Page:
Most of the debate about the environmental merits of biofuel use has been based on lifecycle analysis
(LCA). Also known as life-cycle assessment, carbon footprint analysis, "cradle-to-grave" analysis, or (in the case of motor fuels) "well-to-wheels" analysis, LCA is a method for adding up all of the impacts of interest associated with a product. It includes the effects of producing a product and its component materials, associated shipping and packaging effects (as relevant), the use of the product and any related disposal effects. For assessing climatic impacts, LCA tallies the greenhouse gas (GHG) emissions associated with the production, use and disposal of the product. When the product is a motor fuel, the numerical result of such LCA modeling is called the fuel's "carbon intensity," as calculated for California's Low-Carbon Fuel Standard (LCFS), for example.
|A cornfield does not absorb CO2 from the atmosphere |
any more quickly when it is used to make ethanol than
when it is grown for food or feed. This basic fact of
carbon mass balance is ignored by the lifecycle studies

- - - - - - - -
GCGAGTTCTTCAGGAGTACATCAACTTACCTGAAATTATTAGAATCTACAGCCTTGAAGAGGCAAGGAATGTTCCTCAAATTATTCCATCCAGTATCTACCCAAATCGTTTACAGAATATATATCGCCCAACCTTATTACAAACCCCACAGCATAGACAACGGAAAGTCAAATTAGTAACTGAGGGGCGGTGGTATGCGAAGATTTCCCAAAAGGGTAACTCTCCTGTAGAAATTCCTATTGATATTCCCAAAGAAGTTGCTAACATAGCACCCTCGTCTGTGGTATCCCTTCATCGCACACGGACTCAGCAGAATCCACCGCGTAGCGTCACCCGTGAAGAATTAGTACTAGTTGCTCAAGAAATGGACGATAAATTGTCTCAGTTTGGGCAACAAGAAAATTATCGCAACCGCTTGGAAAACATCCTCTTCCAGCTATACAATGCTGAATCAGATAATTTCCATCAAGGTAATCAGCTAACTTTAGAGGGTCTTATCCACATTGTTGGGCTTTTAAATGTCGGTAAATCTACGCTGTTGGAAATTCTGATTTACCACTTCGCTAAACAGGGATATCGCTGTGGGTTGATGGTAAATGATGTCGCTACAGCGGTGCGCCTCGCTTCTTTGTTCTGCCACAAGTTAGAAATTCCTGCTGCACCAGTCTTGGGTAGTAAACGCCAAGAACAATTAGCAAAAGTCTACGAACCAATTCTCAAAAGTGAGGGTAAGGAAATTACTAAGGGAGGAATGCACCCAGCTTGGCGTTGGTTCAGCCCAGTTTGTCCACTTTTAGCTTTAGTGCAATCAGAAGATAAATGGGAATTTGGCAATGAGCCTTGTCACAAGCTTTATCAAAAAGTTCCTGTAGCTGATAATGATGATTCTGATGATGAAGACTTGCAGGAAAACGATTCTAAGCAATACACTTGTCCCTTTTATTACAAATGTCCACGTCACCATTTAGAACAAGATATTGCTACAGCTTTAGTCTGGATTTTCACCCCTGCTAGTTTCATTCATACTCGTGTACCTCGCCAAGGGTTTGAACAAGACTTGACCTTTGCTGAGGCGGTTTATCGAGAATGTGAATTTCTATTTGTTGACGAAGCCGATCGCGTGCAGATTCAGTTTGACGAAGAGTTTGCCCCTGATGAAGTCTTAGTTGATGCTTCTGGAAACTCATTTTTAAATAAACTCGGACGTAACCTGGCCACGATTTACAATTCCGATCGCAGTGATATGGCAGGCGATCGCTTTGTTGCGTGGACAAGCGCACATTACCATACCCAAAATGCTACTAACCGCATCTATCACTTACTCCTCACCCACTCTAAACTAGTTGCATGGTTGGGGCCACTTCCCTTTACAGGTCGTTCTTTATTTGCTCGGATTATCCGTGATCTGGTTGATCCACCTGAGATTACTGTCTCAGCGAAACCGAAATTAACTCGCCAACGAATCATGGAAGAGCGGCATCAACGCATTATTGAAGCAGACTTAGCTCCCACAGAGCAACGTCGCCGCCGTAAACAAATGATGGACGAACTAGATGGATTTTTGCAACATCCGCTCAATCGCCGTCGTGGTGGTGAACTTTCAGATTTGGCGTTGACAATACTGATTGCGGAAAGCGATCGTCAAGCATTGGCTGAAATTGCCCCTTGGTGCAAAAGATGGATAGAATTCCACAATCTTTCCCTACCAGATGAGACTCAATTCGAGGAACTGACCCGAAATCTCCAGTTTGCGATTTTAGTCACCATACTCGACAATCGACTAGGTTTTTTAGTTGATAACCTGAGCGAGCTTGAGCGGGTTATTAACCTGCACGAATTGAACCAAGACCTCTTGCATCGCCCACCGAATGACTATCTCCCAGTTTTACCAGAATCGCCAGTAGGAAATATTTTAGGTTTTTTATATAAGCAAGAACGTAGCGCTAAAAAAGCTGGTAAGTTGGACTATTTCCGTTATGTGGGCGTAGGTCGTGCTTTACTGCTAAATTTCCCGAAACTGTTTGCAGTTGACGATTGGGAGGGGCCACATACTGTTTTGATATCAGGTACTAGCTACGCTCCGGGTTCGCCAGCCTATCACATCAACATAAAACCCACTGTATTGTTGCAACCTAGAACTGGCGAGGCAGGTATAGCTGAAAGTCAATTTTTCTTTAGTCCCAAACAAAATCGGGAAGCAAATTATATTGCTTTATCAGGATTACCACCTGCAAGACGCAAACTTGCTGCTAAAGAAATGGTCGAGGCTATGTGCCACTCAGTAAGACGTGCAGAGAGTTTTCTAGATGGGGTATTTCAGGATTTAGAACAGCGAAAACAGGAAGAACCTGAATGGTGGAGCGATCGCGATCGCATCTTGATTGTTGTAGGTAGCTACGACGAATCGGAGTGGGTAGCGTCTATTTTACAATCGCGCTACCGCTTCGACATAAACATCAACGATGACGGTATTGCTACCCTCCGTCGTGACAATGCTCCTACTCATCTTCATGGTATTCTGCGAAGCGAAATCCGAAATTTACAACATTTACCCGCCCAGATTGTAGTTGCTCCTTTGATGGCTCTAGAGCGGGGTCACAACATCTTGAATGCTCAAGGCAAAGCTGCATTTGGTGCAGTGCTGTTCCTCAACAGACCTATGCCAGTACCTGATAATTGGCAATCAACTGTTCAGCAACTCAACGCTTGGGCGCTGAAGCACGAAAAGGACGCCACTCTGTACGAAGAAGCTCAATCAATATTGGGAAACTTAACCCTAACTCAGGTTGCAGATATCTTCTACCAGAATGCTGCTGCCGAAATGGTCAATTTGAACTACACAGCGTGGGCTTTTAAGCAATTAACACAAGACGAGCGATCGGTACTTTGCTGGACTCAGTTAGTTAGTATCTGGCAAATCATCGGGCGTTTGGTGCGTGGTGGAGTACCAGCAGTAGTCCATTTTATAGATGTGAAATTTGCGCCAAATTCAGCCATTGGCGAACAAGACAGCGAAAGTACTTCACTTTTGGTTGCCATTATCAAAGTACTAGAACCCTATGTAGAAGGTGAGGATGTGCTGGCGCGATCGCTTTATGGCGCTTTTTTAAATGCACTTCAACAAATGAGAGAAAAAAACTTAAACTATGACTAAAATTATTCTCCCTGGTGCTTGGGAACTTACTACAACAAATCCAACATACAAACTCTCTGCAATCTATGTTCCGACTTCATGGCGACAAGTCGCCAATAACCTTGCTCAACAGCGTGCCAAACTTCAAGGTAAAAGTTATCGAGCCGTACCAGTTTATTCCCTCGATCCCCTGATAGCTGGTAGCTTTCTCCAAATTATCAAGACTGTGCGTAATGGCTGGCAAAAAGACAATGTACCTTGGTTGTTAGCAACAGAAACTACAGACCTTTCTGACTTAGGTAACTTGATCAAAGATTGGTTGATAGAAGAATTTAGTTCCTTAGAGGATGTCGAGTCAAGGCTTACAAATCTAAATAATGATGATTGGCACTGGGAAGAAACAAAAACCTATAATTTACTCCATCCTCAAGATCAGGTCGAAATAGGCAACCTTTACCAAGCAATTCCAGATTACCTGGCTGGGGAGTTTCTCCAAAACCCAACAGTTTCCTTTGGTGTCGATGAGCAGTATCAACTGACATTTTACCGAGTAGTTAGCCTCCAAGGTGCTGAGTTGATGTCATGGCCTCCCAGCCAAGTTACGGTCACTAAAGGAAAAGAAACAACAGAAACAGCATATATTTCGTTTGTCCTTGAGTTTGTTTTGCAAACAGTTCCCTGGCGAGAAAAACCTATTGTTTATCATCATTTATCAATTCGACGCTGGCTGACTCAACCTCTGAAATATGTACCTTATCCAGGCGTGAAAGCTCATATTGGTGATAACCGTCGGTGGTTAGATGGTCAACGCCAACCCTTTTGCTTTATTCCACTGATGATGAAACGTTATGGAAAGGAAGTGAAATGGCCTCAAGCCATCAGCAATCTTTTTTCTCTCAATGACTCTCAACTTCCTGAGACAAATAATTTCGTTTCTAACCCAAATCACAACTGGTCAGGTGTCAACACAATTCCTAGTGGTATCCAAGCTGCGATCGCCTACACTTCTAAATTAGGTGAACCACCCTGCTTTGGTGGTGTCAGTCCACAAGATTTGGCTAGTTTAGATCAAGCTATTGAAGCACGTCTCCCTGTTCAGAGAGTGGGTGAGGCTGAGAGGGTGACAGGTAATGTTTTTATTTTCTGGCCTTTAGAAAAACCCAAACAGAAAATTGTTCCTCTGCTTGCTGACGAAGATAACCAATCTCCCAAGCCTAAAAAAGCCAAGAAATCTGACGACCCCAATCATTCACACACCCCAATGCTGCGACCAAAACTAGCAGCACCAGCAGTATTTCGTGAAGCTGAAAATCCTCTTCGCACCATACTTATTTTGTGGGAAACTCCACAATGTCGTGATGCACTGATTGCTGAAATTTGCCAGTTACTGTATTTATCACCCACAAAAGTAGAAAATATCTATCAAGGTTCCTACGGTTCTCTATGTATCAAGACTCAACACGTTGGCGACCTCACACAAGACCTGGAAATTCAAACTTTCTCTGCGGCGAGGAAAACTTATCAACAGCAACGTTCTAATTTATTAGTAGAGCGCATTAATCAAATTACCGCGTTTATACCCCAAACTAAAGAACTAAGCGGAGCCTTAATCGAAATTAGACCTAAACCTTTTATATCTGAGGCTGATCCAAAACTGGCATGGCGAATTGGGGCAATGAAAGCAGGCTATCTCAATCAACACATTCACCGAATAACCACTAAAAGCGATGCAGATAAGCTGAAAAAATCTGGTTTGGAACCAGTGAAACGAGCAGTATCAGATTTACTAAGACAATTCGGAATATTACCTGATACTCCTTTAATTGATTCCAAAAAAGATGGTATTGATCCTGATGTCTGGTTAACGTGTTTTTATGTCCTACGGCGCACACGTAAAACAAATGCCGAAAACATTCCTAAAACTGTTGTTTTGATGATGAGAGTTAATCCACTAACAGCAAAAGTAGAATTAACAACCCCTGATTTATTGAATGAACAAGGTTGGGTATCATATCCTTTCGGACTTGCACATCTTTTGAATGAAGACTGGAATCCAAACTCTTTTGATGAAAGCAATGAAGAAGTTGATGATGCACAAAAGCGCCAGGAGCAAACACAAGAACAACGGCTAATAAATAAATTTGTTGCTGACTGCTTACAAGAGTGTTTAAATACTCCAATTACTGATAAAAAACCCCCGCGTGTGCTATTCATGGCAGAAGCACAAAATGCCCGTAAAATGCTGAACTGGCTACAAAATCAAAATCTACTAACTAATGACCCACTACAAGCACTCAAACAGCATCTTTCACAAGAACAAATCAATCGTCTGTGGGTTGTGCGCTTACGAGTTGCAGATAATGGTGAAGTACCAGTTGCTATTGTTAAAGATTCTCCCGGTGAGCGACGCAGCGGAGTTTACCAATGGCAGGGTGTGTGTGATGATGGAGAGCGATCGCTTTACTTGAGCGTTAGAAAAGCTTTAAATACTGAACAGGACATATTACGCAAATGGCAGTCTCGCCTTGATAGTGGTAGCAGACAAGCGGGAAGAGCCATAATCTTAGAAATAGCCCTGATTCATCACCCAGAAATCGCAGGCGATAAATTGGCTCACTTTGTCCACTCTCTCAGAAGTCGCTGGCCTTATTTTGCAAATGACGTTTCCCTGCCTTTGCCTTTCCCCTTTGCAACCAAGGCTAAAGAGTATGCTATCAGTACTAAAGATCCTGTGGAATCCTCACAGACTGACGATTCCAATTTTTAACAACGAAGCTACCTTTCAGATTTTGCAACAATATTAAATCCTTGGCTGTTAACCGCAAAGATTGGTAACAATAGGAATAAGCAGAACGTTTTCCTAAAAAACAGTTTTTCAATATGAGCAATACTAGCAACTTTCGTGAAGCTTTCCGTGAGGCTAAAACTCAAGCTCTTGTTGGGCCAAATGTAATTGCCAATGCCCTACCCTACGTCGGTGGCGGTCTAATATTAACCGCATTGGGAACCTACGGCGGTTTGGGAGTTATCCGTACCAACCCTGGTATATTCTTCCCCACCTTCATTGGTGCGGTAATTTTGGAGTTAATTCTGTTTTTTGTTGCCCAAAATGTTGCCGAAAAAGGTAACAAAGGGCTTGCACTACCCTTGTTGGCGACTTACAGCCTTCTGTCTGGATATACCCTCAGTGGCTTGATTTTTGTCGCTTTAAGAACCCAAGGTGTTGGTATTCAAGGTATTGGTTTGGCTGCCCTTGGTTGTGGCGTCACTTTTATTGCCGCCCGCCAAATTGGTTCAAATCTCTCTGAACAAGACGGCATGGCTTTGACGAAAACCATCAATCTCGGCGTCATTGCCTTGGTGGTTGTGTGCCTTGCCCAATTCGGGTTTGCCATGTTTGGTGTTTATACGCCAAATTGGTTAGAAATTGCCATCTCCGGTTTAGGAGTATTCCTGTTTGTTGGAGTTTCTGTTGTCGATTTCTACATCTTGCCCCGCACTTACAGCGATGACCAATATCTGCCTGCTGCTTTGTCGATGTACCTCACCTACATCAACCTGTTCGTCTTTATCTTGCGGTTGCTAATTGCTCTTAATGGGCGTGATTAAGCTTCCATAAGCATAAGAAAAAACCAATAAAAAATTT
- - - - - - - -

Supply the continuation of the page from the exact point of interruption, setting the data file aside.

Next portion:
that claim climate benefits for biofuels.
The question, "how does the overall emissions impact of using a biofuel such as ethanol compare to that of a fossil fuel such as gasoline?" seems straightforward, and sounds like something that LCA can answer. However, that question is actually ill-posed scientifically speaking. In other words, when one looks carefully at what actually happens when a given biofuel substitutes for a fossil fuel, it turns out that LCA cannot give a straightforward, unambiguous answer. Properly qualified, the answer will always be, "it depends." And it doesn't just depend on the particular fuel and how it is produced; it also depends on the design of the LCA model and the assumptions it invokes.